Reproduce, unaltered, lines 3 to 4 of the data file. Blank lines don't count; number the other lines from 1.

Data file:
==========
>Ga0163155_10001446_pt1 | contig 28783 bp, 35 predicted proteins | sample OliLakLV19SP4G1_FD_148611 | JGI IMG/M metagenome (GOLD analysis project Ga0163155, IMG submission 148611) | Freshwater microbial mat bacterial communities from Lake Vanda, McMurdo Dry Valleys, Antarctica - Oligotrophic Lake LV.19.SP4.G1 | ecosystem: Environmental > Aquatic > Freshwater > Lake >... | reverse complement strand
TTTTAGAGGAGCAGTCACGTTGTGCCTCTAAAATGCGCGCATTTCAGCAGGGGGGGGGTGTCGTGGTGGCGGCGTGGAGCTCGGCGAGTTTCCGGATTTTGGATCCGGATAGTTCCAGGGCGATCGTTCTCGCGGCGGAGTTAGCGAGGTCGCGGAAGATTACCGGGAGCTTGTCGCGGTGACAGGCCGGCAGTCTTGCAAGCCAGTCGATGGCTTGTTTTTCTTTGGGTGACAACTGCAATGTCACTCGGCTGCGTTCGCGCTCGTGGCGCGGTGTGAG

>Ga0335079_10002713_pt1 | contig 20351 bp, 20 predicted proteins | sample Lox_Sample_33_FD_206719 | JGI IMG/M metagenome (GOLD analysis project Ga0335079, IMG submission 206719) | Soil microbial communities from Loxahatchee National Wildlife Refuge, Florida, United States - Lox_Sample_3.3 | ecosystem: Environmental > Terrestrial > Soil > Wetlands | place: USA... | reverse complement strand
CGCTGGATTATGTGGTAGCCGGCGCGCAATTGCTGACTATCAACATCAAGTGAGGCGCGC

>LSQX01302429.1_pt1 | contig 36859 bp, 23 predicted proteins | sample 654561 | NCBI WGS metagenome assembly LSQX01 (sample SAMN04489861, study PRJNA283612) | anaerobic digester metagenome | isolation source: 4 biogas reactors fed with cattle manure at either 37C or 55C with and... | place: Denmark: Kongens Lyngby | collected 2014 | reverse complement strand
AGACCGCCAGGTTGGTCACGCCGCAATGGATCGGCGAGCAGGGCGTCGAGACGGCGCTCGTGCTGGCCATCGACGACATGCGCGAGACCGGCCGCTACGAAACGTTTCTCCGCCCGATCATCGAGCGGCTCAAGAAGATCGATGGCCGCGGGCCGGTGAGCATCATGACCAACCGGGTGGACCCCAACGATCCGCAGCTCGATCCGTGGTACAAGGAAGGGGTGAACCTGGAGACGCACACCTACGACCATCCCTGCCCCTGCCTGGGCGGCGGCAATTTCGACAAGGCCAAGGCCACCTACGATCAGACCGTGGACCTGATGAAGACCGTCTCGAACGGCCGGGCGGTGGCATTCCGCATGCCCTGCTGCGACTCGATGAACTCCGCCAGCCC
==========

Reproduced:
>Ga0335079_10002713_pt1 | contig 20351 bp, 20 predicted proteins | sample Lox_Sample_33_FD_206719 | JGI IMG/M metagenome (GOLD analysis project Ga0335079, IMG submission 206719) | Soil microbial communities from Loxahatchee National Wildlife Refuge, Florida, United States - Lox_Sample_3.3 | ecosystem: Environmental > Terrestrial > Soil > Wetlands | place: USA... | reverse complement strand
CGCTGGATTATGTGGTAGCCGGCGCGCAATTGCTGACTATCAACATCAAGTGAGGCGCGC